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NPO publishes blog articles to inform and to stimulate conversation about issues of importance to NPO's mission.  All blog articles express the opinions of the authors as individuals and do not necessarily reflect the views of National Parents Organization, its Board of Directors, or its executives.  

May 13, 2015
By Robert Franklin, Esq, Member, National Board of Directors, National Parents Organization

Two years ago, the National Parents Organization’s Ned Holstein reported the shocking news that, in Massachusetts, non-custodial fathers who are behind on their child support payments are eight times as likely to be sent to jail as non-custodial mothers in arrears. That information came to NPO courtesy of the yeoman work of Terry Brennan who dogged the sheriff’s departments of all Bay State counties for their data on child support enforcement. The results were astonishing: between 95% and 98.5% of those incarcerated in every county were fathers.

U.S. Census Bureau figures on child support payment demonstrate that mothers with child support arrears are incarcerated at approximately one-eighth of the rate that would be justified by their numbers if fathers and mothers in arrears were treated equally. Mothers in arrears are incarcerated at lower rates even though they have higher rates of incomplete payment, pay a smaller percentage of their child support order, and have larger arrears than fathers. In the absence of other explanations, these data suggest that gender bias against fathers plays a large role in family court-ordered incarcerations.

Brennan has now contacted Vicki Turetsky, Commissioner of the federal Office of Child Support Enforcement to inform her of the sexism in Massachusetts child support enforcement efforts. In an email to Brennan, Turetsky has promised to raise the matter with enforcement authorities in the state.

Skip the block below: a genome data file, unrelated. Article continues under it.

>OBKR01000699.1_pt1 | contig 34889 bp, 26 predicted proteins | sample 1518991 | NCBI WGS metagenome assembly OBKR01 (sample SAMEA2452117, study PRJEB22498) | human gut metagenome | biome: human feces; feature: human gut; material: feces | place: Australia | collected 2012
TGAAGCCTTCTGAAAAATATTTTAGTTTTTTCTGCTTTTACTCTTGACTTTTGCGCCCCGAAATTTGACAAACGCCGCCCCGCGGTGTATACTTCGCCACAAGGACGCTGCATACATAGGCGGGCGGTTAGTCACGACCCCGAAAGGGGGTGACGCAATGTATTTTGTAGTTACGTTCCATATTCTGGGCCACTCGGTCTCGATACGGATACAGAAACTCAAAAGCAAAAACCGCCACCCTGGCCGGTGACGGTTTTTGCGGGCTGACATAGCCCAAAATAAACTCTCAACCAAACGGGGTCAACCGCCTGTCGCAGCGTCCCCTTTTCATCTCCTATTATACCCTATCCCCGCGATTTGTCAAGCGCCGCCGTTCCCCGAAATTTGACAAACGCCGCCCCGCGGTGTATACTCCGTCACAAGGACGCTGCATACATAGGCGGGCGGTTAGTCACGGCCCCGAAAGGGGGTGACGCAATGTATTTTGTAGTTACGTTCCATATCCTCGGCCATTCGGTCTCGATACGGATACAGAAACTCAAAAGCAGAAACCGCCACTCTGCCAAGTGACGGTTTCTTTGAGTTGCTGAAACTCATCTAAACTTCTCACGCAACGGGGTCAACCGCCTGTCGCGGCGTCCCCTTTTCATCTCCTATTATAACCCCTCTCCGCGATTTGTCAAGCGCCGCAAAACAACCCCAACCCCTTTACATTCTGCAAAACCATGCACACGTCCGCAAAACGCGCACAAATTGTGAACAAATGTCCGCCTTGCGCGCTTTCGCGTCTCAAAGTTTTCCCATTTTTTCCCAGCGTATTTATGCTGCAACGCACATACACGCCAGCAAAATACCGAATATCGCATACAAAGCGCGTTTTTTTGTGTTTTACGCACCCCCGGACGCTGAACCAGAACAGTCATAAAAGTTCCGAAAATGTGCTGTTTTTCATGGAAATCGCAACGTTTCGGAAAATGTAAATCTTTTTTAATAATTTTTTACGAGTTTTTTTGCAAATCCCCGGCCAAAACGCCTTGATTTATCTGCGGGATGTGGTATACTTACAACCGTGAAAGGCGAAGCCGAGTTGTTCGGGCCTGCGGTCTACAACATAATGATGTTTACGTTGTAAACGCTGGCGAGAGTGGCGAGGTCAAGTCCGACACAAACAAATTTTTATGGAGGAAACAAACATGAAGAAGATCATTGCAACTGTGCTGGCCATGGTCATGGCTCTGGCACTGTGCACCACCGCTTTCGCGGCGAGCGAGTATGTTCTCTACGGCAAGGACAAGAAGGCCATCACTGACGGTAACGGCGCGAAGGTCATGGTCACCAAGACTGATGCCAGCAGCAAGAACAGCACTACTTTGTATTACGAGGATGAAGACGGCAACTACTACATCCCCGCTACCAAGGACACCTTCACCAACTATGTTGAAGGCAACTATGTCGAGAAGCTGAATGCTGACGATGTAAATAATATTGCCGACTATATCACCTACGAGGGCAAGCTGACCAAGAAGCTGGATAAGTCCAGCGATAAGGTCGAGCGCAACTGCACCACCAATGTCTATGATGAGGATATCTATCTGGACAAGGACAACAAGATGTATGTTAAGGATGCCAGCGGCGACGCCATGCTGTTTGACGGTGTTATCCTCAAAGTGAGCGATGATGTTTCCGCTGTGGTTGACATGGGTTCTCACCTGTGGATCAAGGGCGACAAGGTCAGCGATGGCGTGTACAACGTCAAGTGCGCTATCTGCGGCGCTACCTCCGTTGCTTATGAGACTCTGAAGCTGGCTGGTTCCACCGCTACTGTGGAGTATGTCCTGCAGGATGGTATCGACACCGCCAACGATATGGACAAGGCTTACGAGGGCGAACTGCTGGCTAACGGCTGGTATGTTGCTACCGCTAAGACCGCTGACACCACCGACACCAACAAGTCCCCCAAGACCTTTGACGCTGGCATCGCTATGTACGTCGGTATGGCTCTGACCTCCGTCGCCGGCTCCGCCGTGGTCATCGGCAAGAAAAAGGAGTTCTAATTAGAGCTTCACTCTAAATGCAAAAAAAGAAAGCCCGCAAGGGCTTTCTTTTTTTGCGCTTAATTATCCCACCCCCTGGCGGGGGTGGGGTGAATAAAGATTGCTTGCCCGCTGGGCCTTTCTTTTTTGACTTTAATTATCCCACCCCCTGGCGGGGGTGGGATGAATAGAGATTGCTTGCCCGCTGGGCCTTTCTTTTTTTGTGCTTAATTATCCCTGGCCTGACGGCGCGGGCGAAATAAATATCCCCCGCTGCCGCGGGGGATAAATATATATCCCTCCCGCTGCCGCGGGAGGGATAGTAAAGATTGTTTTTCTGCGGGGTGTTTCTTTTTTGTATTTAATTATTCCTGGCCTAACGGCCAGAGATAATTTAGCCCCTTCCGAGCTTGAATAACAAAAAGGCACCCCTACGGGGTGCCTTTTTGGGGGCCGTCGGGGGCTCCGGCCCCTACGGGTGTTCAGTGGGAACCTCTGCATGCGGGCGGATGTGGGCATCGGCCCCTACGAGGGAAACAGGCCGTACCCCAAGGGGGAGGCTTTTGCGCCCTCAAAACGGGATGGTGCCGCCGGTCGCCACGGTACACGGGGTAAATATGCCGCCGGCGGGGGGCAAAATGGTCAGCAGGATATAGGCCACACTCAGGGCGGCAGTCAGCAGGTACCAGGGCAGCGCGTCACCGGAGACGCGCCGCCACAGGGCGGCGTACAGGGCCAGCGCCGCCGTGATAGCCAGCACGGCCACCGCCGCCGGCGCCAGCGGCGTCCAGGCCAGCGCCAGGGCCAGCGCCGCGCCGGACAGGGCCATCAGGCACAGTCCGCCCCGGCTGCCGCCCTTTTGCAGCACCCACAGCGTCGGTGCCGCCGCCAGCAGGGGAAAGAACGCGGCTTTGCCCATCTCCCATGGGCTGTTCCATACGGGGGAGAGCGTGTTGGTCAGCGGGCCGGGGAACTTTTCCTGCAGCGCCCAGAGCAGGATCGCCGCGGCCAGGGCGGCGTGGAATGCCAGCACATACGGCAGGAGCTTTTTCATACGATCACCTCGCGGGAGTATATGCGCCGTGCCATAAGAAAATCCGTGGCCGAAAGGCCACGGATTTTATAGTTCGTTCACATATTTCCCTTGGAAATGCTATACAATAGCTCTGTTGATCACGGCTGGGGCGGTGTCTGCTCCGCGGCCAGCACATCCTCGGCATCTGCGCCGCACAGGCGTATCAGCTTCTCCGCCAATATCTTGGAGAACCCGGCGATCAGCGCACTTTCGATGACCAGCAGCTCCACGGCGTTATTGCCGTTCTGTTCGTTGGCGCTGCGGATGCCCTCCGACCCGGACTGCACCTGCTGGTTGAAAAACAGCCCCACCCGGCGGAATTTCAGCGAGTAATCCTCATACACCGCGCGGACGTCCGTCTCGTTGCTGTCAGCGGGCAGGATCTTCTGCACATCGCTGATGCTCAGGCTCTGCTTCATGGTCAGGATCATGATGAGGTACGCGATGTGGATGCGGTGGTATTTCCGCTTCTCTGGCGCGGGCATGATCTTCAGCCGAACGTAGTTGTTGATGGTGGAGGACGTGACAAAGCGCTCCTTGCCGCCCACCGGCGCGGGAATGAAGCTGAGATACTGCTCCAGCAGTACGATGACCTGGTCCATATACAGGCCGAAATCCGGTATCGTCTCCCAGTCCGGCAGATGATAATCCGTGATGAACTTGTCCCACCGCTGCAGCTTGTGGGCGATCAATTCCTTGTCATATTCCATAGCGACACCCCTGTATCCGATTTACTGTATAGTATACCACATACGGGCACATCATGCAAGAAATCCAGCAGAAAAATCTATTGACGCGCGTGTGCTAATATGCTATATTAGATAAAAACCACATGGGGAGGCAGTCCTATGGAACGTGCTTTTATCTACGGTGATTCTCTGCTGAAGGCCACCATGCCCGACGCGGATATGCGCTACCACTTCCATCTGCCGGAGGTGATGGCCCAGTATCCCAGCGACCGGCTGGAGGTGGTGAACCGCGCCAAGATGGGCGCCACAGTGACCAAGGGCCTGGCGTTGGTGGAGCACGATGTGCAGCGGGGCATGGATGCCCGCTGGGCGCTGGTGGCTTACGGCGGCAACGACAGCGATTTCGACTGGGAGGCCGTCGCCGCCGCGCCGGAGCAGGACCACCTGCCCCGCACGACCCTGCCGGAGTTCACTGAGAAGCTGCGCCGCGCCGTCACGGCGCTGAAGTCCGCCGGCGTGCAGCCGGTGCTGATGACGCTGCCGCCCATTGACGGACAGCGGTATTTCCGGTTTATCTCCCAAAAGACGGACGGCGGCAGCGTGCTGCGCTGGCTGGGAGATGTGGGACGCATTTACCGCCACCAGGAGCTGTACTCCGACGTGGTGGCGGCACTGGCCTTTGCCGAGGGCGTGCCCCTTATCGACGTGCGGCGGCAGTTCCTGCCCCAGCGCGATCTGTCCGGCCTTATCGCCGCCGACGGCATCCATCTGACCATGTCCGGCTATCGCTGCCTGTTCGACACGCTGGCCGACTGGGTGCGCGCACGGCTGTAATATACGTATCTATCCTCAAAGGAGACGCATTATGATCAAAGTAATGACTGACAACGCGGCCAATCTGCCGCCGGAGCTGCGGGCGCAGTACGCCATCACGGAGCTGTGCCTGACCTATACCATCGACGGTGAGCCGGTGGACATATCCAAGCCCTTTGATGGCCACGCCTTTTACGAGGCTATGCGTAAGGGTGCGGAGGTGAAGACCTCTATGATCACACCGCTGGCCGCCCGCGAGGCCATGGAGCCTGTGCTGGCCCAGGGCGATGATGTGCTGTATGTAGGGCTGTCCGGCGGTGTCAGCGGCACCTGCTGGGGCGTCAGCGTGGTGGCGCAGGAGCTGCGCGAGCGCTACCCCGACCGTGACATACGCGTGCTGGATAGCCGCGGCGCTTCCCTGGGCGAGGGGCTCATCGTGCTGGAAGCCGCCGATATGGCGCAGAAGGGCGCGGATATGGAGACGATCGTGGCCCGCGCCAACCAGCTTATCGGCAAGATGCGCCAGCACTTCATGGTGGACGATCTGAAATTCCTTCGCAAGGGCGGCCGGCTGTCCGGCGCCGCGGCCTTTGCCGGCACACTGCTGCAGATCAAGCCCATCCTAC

This all comes against a backdrop of Turetsky’s move to reform the regulations on all aspects of child support, including how it’s ordered and enforcement mechanisms. The OCSE called for public comment on those issues late last year and the National Parents Organization took the lead in arguing for constructive change that would make orders more reasonable and enforcement less draconian. Over 1,000 NPO members submitted comments to the OCSE on their proposed rules, swamping them with more public comments than they have ever received in the past. The results of those efforts should be known this summer.

Turetsky has long been an opponent of incarceration as a means of enforcing payment of child support. As the OCSE has acknowledged and studies demonstrate, incarceration is ineffective at increasing levels of child support compliance. That’s true largely because those who are in arrears are those who can’t pay what they owe, i.e. the poor and those whose orders were originally set too high for them to afford.

Of course the theory behind incarceration is that only those who can pay but don’t are sent to jail. But one look at attorney Sarah Geraghty’s description of enforcement proceedings in court shows that to be only a theory. In fact, child support cases are processed in assembly-line fashion with hearings lasting as little as five minutes. Defendants are mostly poor and minority fathers with no attorney to represent them. Unsurprisingly, many parents who don’t have the money to pay are nevertheless sent to jail.

Now we know that Massachusetts courts fail to apply gender-neutral decision-making to those litigants. That adds still greater support to Commissioner Turetsky’s efforts to reform the child support enforcement process. Kudos to her for taking up this cause. And Kudos to Brennan for not allowing this vital issue to fade from public awareness.

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